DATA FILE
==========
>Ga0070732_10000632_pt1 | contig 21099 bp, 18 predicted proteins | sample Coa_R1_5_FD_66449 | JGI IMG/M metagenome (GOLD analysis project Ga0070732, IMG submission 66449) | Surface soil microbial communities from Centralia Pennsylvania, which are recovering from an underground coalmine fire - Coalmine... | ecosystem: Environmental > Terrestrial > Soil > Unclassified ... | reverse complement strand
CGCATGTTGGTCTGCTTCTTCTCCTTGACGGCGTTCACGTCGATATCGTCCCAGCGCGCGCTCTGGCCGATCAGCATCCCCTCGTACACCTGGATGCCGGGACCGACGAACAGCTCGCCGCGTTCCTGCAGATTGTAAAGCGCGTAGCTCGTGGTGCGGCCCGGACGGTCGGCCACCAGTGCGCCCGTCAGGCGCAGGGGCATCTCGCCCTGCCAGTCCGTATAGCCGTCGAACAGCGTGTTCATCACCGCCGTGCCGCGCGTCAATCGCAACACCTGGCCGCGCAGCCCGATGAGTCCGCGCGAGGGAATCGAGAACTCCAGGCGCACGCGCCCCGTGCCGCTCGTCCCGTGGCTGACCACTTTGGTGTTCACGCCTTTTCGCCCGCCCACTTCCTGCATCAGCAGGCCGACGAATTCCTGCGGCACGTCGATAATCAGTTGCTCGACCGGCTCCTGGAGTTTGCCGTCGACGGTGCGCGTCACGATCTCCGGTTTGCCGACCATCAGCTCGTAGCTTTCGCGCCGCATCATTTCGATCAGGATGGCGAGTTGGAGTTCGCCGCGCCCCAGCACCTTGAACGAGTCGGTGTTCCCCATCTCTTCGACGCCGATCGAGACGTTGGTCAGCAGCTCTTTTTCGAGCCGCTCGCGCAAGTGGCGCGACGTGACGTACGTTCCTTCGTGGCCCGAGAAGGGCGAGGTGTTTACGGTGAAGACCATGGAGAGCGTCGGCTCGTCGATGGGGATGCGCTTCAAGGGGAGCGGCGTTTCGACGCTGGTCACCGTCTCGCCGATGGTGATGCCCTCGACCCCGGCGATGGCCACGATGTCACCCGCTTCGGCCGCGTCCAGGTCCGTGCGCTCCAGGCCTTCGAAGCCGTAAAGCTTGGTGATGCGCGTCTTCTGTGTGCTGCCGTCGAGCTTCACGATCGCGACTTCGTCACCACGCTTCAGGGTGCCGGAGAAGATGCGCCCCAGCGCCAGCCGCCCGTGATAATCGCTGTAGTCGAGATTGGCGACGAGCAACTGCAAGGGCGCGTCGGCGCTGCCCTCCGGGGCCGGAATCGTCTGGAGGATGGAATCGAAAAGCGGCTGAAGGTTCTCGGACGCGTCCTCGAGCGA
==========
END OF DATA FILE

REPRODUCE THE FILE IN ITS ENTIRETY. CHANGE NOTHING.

>Ga0070732_10000632_pt1 | contig 21099 bp, 18 predicted proteins | sample Coa_R1_5_FD_66449 | JGI IMG/M metagenome (GOLD analysis project Ga0070732, IMG submission 66449) | Surface soil microbial communities from Centralia Pennsylvania, which are recovering from an underground coalmine fire - Coalmine... | ecosystem: Environmental > Terrestrial > Soil > Unclassified ... | reverse complement strand
CGCATGTTGGTCTGCTTCTTCTCCTTGACGGCGTTCACGTCGATATCGTCCCAGCGCGCGCTCTGGCCGATCAGCATCCCCTCGTACACCTGGATGCCGGGACCGACGAACAGCTCGCCGCGTTCCTGCAGATTGTAAAGCGCGTAGCTCGTGGTGCGGCCCGGACGGTCGGCCACCAGTGCGCCCGTCAGGCGCAGGGGCATCTCGCCCTGCCAGTCCGTATAGCCGTCGAACAGCGTGTTCATCACCGCCGTGCCGCGCGTCAATCGCAACACCTGGCCGCGCAGCCCGATGAGTCCGCGCGAGGGAATCGAGAACTCCAGGCGCACGCGCCCCGTGCCGCTCGTCCCGTGGCTGACCACTTTGGTGTTCACGCCTTTTCGCCCGCCCACTTCCTGCATCAGCAGGCCGACGAATTCCTGCGGCACGTCGATAATCAGTTGCTCGACCGGCTCCTGGAGTTTGCCGTCGACGGTGCGCGTCACGATCTCCGGTTTGCCGACCATCAGCTCGTAGCTTTCGCGCCGCATCATTTCGATCAGGATGGCGAGTTGGAGTTCGCCGCGCCCCAGCACCTTGAACGAGTCGGTGTTCCCCATCTCTTCGACGCCGATCGAGACGTTGGTCAGCAGCTCTTTTTCGAGCCGCTCGCGCAAGTGGCGCGACGTGACGTACGTTCCTTCGTGGCCCGAGAAGGGCGAGGTGTTTACGGTGAAGACCATGGAGAGCGTCGGCTCGTCGATGGGGATGCGCTTCAAGGGGAGCGGCGTTTCGACGCTGGTCACCGTCTCGCCGATGGTGATGCCCTCGACCCCGGCGATGGCCACGATGTCACCCGCTTCGGCCGCGTCCAGGTCCGTGCGCTCCAGGCCTTCGAAGCCGTAAAGCTTGGTGATGCGCGTCTTCTGTGTGCTGCCGTCGAGCTTCACGATCGCGACTTCGTCACCACGCTTCAGGGTGCCGGAGAAGATGCGCCCCAGCGCCAGCCGCCCGTGATAATCGCTGTAGTCGAGATTGGCGACGAGCAACTGCAAGGGCGCGTCGGCGCTGCCCTCCGGGGCCGGAATCGTCTGGAGGATGGAATCGAAAAGCGGCTGAAGGTTCTCGGACGCGTCCTCGAGCGA